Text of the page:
In this issue, we review some excellent new works of historical fiction, including Afterlives by Nobel Prize winner Abdulrazak Gurnah. This novel is set in East Africa in the early 20th century and focuses on the lives of characters impacted by German colonial rule. More than anything, though, it's a character study about people and their relationships to one another — human connections that span great distances and offer meaning during periods of upheaval.

The Swift and the Harrier by Minette Walters is set during the English Civil War (1642-1651) and also centers fascinating characters and their relationships to one another. These characters include Jayne Swift, a doctor, and William Harrier, a footman rumored to be a spy. Walters deeply explores her characters' backstories, beliefs, dreams and capabilities with care and nuance.

In Rebecca Stott's Dark Earth, two sisters survive by their wits in post-Roman Britain after their father dies, attempting to make a life for themselves at a time when women had few options beyond seeking safety from a man. The novel's highlights include the poignant bond between the two sisters and the well-drawn backdrop of London after the Romans abandoned it.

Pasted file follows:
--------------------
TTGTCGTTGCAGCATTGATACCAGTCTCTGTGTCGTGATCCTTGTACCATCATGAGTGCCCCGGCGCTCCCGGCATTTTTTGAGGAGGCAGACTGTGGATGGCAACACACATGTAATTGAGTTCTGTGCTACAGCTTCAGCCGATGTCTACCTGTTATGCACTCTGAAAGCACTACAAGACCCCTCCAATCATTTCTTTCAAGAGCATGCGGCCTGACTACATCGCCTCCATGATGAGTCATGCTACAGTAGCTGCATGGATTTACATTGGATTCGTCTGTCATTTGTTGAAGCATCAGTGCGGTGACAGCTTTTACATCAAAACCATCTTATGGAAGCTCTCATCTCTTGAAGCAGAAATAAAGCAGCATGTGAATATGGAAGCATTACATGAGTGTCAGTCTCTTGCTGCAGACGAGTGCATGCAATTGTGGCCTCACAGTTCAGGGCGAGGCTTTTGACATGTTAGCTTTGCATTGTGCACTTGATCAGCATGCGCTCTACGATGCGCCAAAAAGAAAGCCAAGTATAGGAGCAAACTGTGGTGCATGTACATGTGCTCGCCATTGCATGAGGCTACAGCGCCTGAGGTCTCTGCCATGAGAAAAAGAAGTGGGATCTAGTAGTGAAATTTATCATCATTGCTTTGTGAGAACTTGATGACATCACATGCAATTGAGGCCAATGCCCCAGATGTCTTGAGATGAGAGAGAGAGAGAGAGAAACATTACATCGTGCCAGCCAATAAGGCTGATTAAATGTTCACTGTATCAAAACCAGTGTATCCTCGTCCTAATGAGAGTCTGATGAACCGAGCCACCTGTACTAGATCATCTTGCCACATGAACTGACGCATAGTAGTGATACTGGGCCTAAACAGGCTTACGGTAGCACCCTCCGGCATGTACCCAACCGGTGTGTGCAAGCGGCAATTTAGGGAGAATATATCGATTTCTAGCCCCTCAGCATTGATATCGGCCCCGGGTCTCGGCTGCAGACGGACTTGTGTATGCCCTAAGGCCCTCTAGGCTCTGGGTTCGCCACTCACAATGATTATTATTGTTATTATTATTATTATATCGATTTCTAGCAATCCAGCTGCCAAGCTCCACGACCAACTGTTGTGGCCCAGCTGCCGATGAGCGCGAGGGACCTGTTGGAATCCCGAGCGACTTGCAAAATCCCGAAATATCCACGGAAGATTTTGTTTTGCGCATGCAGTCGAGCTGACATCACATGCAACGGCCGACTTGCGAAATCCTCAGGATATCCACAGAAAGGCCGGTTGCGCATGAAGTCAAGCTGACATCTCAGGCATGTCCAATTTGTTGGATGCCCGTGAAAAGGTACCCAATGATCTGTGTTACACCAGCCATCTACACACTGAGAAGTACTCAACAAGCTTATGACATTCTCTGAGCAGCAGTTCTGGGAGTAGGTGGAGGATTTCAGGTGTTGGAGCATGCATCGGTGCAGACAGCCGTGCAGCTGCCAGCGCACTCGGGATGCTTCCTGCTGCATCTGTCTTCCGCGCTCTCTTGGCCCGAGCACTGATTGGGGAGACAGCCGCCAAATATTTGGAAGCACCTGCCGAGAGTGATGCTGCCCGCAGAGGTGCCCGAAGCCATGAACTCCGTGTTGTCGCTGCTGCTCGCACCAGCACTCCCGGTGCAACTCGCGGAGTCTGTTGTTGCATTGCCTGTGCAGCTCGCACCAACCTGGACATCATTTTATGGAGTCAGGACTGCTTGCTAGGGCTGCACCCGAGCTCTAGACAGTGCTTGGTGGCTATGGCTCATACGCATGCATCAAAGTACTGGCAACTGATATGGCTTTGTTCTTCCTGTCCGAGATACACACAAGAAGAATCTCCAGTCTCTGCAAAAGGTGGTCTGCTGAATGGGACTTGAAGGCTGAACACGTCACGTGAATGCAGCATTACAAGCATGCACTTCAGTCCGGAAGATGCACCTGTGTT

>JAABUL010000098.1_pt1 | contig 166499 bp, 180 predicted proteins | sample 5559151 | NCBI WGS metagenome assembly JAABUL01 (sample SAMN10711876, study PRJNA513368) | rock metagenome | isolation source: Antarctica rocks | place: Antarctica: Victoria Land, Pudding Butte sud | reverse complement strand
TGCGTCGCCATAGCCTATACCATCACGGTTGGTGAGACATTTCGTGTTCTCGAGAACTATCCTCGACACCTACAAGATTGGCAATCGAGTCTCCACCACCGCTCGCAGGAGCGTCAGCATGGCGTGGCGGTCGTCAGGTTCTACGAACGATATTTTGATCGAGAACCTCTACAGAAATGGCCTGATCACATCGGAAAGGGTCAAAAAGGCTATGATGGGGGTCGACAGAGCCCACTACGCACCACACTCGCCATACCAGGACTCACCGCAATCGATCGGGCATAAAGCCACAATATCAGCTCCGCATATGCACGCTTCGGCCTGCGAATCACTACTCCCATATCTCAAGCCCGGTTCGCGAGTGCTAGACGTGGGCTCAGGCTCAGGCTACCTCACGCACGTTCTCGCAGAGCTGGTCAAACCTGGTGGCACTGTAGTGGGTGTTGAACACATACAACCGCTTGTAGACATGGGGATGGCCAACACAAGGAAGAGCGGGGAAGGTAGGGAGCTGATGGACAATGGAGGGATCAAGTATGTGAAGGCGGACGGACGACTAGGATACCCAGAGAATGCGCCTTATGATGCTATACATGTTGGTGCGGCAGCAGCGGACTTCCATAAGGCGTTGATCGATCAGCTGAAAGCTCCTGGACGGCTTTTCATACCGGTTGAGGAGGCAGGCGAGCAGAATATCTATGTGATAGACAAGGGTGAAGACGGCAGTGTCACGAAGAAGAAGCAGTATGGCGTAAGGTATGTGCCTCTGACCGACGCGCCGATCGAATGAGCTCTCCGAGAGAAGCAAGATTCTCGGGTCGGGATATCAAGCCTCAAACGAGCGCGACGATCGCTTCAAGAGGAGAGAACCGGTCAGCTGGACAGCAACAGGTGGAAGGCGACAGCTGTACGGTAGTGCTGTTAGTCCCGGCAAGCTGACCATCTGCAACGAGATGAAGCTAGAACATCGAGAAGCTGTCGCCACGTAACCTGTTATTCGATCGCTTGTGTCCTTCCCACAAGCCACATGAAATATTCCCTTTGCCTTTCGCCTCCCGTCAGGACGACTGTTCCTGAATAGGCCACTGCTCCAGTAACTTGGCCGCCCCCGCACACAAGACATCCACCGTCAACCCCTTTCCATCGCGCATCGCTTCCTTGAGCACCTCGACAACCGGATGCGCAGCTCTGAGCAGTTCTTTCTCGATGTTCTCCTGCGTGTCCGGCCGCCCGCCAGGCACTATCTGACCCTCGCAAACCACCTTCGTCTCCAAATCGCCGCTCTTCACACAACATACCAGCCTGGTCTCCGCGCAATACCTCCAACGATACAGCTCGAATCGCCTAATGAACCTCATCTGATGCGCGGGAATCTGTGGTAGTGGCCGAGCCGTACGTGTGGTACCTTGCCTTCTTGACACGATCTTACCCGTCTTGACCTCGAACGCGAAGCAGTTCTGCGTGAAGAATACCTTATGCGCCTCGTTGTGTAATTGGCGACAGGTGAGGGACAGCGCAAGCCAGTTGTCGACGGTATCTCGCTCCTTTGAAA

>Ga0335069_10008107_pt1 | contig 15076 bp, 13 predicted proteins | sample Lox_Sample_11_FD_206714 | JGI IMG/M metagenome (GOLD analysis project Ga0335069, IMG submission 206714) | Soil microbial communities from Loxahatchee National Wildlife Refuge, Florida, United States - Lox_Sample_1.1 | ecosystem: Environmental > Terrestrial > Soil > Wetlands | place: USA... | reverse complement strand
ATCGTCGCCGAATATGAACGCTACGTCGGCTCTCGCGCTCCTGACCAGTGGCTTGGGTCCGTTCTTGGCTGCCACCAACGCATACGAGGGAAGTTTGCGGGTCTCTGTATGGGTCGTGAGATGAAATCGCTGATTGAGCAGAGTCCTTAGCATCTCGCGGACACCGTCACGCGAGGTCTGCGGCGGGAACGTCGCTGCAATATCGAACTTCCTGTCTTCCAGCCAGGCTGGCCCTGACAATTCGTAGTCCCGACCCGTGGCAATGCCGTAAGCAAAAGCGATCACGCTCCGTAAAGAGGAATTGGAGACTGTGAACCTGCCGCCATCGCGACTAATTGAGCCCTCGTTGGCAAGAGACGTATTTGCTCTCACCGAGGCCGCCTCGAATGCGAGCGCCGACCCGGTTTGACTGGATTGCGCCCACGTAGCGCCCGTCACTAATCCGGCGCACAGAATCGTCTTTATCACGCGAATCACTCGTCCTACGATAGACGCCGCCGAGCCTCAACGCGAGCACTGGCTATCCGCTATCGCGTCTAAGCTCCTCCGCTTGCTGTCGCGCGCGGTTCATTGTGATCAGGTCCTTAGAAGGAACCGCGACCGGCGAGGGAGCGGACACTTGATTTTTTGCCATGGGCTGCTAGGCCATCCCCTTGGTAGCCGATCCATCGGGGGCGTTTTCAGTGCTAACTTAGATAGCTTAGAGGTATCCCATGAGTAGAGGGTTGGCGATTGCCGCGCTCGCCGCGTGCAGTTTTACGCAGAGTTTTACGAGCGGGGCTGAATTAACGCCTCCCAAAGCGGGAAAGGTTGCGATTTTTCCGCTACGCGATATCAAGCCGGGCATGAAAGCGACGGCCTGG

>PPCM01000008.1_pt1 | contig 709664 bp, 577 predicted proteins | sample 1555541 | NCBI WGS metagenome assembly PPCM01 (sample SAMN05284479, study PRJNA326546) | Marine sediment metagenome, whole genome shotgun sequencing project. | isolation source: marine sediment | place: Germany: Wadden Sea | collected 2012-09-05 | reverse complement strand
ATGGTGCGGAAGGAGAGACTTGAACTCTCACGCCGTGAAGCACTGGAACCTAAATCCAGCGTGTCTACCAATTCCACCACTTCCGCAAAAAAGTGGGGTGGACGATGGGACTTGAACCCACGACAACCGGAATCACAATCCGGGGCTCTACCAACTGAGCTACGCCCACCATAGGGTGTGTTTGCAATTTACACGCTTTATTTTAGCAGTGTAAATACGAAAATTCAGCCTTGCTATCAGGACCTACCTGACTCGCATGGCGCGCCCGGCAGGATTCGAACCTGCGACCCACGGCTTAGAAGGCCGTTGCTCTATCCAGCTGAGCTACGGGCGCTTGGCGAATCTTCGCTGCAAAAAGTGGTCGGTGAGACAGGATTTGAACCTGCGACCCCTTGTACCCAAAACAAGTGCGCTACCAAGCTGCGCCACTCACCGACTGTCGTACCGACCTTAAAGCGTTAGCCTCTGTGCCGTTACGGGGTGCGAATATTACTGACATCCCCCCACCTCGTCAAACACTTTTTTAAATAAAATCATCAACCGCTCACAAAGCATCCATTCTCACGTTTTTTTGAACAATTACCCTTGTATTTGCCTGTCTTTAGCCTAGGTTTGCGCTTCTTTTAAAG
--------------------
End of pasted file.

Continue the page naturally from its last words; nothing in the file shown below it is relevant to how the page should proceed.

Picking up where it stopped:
We also have a new Wordplay, along with over 40 previews of new releases. And if you haven't already entered our giveaway to win a copy of Susanne Pari's In the Time of Our History, make sure you do so by September 12.

As always, thank you for reading BookBrowse.

Davina Morgan-Witts
BookBrowse Publisher

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August 24, 2022

Dear BookBrowsers,

This week, we cover two high-stakes thrillers involving Cold War tensions, both of which earned five-star ratings from our reviewers. In Natasha Pulley's The Half Life of Valery K, a former biochemist and a KGB officer in the Soviet Union are thrust together to determine why radiation levels are so high in the area around the mysterious "City 40." You can learn about the author's inspiration in our Beyond the Book article on the Kyshtym Nuclear Disaster.